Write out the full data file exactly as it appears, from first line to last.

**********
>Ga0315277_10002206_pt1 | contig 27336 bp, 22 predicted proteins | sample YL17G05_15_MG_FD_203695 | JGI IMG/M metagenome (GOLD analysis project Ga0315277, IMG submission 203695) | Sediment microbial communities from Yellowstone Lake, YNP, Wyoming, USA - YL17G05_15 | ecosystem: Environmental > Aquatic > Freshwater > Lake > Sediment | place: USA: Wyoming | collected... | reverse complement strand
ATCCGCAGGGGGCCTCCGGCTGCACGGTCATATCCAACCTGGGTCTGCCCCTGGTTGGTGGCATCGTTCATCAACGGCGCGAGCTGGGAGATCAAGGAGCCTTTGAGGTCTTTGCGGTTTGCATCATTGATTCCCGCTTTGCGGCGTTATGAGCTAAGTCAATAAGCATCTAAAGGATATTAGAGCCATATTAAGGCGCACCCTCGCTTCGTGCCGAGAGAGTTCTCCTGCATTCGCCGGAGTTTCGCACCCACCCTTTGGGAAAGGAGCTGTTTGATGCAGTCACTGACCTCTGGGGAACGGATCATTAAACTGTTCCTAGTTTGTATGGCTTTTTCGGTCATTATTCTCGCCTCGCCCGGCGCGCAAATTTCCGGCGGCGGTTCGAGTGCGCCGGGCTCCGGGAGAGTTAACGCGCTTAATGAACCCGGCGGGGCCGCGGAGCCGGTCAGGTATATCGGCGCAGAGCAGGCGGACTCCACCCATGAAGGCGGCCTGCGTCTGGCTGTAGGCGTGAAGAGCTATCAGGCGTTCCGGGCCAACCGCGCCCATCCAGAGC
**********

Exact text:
>Ga0315277_10002206_pt1 | contig 27336 bp, 22 predicted proteins | sample YL17G05_15_MG_FD_203695 | JGI IMG/M metagenome (GOLD analysis project Ga0315277, IMG submission 203695) | Sediment microbial communities from Yellowstone Lake, YNP, Wyoming, USA - YL17G05_15 | ecosystem: Environmental > Aquatic > Freshwater > Lake > Sediment | place: USA: Wyoming | collected... | reverse complement strand
ATCCGCAGGGGGCCTCCGGCTGCACGGTCATATCCAACCTGGGTCTGCCCCTGGTTGGTGGCATCGTTCATCAACGGCGCGAGCTGGGAGATCAAGGAGCCTTTGAGGTCTTTGCGGTTTGCATCATTGATTCCCGCTTTGCGGCGTTATGAGCTAAGTCAATAAGCATCTAAAGGATATTAGAGCCATATTAAGGCGCACCCTCGCTTCGTGCCGAGAGAGTTCTCCTGCATTCGCCGGAGTTTCGCACCCACCCTTTGGGAAAGGAGCTGTTTGATGCAGTCACTGACCTCTGGGGAACGGATCATTAAACTGTTCCTAGTTTGTATGGCTTTTTCGGTCATTATTCTCGCCTCGCCCGGCGCGCAAATTTCCGGCGGCGGTTCGAGTGCGCCGGGCTCCGGGAGAGTTAACGCGCTTAATGAACCCGGCGGGGCCGCGGAGCCGGTCAGGTATATCGGCGCAGAGCAGGCGGACTCCACCCATGAAGGCGGCCTGCGTCTGGCTGTAGGCGTGAAGAGCTATCAGGCGTTCCGGGCCAACCGCGCCCATCCAGAGC